A wide area network (WAN) is a network connecting geographicallydistinct locations, which may or may not belong to the same organization. WAN topologies use both LAN add enterprise-wide topologies as building blocks, but add more complexity because of the distance they must cover, the larger number of users they serve, and the heavy traffic they often handle. For example, although a simple ring topology may suffice for a small office with 10 users, it does not scale well and therefore cannot serve 1000 users. The particular WAN topology you choose will depend on the number of sites you must connect, the distance between the sites, and any existing infrastructure.
A WAN with single interconnection points for each location is arranged in a peer-to-peer topology. A WAN peer-to-peer topology is similar to peer-to-peer communications on a LAN in that each site depends on every other site in the network to transmit and receive its traffic. However, the peer-to-peer LANs use computers with shared access to one cable, whereas the WAN peer-to-peer topology uses different locations, each one connected to another one through dedicated circuits.
The WAN peer-to-peer topology is often the best option for organizations with only a few sites and the capability to use dedicated circuits--that is, continuously available communications channels between two access points that are leased from a telecommunications provider, such as an ISP.
In a ring WAN topology, each site is connected to two other sites so that the entire WAN forms a ring pattern. This architecture is similar to the ring LAN topology, except that a ring WAN topology connects locations rather than local nodes. The advantages of a ring WAN over a peer-to-peer WAN are twofold: a single cable problem will not affect the entire network, and routers at any site can redirect data to another route if one route becomes too busy. On the other hand, expanding a peer-to-peer WAN because it requires at least one additional link. For those reasons, WANs that use the ring topology are only practical for connecting fewer than four or five locations.
The star WAN topology mimics the arrangement of a star LAN. A single site acts as the central connection point for several other points. This arrangement provides separate routes for data between any two sites. As a result, star WANs are more reliable than the peer-to-peer or ring WANs. As a general rule, reliability increases with the number of potential routes data can follow. Another advantage of a star WAN is that when all of its dedicated circuits are functioning, a star WAN provides shorter data paths between any two sites.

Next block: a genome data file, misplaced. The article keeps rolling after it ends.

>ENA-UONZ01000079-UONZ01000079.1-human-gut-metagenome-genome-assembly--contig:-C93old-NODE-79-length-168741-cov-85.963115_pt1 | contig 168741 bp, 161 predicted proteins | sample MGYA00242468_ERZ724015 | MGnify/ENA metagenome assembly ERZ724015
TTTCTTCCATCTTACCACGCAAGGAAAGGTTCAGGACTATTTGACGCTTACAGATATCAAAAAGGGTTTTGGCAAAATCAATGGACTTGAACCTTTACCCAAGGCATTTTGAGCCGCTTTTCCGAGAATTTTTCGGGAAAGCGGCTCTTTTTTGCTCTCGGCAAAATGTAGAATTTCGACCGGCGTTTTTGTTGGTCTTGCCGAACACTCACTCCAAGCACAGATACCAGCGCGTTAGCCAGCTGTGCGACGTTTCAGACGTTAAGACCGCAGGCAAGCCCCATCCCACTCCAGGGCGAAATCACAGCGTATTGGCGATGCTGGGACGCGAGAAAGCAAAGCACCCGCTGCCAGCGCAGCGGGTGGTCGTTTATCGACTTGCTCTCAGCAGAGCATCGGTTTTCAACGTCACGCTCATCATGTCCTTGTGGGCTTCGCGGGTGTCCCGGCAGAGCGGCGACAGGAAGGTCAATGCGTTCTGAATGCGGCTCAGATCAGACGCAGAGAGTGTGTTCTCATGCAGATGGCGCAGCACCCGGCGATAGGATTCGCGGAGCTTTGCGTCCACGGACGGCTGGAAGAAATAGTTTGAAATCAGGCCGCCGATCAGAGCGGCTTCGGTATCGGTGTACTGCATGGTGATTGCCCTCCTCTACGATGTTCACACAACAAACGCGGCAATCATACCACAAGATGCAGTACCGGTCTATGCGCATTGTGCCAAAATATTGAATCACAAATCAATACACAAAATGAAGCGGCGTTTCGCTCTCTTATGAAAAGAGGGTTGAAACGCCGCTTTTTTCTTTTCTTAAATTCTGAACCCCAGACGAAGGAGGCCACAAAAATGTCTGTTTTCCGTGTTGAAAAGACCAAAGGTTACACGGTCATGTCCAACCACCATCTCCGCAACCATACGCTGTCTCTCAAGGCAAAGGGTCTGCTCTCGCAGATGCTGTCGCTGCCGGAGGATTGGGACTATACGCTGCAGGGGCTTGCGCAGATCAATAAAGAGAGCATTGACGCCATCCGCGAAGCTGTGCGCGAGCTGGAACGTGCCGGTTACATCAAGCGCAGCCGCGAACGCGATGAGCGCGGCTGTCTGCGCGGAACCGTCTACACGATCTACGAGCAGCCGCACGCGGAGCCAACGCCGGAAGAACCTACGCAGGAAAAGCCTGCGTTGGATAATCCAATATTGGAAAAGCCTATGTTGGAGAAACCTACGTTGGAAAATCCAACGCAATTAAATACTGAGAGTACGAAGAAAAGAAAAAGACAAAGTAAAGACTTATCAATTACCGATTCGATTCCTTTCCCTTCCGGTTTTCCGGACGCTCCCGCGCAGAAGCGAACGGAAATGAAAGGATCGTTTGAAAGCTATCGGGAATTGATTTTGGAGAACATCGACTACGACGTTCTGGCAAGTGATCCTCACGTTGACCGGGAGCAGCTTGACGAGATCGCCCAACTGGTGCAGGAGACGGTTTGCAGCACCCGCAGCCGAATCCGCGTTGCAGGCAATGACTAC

Like an enterprise-wide mesh, a mesh WAN topology incorporates many directly interconnected nodes--in this case, geographical locatinos. Because every site is interconnected, data can travel directly from its orgin to its destination. If one connection suffers a problem, routers can redirect data easily and quickly. Mesh WANs are the most fault-tolerant type of WAN configuration because they provide multiple routes for data to follow between any two points.
One drawback to a mesh WAN is the cost; connecting every node on a network to every other entails leasing a large number of dedicated circuits. With larger WANs, the expense can become enormous. To reduce costs, you might choose to implement a partial mesh, in which critical WAN nodes are directly interconnected and secondary nodes are connected through star or ring topologies. Partial-mesh WANs are more practical, and therefore more common in today's business world, than full-mesh WANs.
Tiered WAN topologies are similar to the hierarchical hybrid topologies used with LANs. In a tiered WAN topology, WAN sites connected in a star or ring formations are interconnected at different levels, with the interconnection points being organized into layers.
Variations on this topology abound. Indeed, flexibility makes the tiered approach quite practical. A network architect can determine the best placement of top-level routers based on traffic patterns or critical data paths. In addition, tiered systems allow for easy expansion and inclusion of redundant links to support growth. On the other hand, their enormous flexibility means that creation of tiered WANs requires careful consideration of geography, usage patterns, and growth potential.